Wednesday, May 1, 2013

The Vocational Journey: Nicholas Nelson

By Nicholas Nelson, Transitional Deacon, Diocese of Duluth

I wanted to bring others to Christ even when I played varsity hockey at the University of St. Thomas in St. Paul while I attended the seminary. With both friends on campus and close friends on the hockey team I saw how important the Catholic witness can be.

The seminary offered a “Last Chance Mass” Sunday evenings and we created a “Men’s Leadership” group that met every Thursday night to bring people to Christ. But I found it was the personal relationships that I had with my teammates and continue to have with them that made the most difference. As assistant captain on the hockey team and someone who battled hard with them on the ice, I achieved ‘street credit,’ one that let me to say things to them that others sometimes couldn’t. I could challenge them out of concern for them. Because of our friendship, they knew I wanted what was best for them.

There is a peace, joy and hope that comes from knowing nothing can separate us from the love of Christ. It’s this peace, joy and hope I want others to have. As a priest I will have the opportunity to bring that to people. Celebrating the sacraments, I will act in the person of Christ. When people confess their sins to me, they will be confessing them to Christ and meeting Christ. When I anoint someone’s mother or grandpa before they pass away—it will be Christ anointing them. And when I pronounce the words of consecration, it will be Christ speaking through me.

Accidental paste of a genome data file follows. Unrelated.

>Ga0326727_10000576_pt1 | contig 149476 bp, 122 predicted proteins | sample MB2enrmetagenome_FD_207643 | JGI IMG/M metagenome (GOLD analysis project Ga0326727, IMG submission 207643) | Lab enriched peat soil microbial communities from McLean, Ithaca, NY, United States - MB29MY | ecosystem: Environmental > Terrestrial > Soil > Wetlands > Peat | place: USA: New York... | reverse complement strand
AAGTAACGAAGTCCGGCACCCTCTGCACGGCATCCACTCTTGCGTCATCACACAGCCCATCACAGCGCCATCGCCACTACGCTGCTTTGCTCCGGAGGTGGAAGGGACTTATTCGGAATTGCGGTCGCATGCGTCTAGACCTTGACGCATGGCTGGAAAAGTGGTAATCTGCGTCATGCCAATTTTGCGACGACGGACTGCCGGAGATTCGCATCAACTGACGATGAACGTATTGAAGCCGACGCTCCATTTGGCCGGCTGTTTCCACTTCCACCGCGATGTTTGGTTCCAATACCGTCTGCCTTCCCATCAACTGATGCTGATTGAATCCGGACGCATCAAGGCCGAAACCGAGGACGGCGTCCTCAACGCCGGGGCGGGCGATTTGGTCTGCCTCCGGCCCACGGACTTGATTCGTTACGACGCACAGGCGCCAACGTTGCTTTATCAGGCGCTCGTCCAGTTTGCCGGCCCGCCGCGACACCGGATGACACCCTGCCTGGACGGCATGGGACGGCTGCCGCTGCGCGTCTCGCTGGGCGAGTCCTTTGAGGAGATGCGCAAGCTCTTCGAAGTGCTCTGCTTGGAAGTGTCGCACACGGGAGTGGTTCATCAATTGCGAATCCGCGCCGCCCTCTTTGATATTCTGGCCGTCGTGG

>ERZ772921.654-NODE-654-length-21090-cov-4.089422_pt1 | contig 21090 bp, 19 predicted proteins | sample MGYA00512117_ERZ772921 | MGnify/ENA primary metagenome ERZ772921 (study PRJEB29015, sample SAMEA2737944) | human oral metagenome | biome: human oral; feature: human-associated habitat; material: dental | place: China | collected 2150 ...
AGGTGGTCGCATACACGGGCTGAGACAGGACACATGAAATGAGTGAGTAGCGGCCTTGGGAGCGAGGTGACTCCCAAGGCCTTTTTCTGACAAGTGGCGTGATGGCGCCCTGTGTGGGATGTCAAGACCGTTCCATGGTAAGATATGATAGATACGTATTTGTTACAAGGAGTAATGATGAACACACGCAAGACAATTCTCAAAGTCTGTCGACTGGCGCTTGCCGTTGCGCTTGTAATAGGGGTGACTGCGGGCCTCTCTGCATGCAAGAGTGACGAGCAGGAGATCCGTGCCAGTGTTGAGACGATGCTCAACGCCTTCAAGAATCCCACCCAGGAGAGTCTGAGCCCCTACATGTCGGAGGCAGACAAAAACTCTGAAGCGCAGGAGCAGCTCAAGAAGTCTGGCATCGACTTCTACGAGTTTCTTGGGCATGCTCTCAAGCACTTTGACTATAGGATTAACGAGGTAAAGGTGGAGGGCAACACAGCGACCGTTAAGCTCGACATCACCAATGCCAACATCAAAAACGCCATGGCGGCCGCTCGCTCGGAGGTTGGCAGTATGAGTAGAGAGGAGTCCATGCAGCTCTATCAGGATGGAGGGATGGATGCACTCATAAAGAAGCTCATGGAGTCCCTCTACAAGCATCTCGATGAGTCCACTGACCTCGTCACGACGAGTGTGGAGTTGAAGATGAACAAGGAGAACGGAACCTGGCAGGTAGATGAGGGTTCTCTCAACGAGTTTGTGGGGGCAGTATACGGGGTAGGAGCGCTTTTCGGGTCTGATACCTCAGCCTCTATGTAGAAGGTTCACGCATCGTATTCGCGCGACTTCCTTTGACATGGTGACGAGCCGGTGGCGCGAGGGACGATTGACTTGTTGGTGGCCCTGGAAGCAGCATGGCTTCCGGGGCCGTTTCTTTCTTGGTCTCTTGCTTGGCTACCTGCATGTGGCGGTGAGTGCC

I’m not sure how the Lord will use my athletic abilities. I want to join a men’s league when I return to Northern Minnesota. Priests need to invite people back to the sacraments. In Minnesota, hockey can be that evangelical tool.

During one of my summer’s at home I played hockey a lot. While I was resting on the bench, one of the guys swore. Another player said, “Hey, don’t swear, Father Nelly is here.” He then said he was saving all his “confessions” for when I would be ordained. I told him he shouldn’t wait, but if it took my becoming a priest for him to reconcile with God—then what a gift, and I thank God for that.

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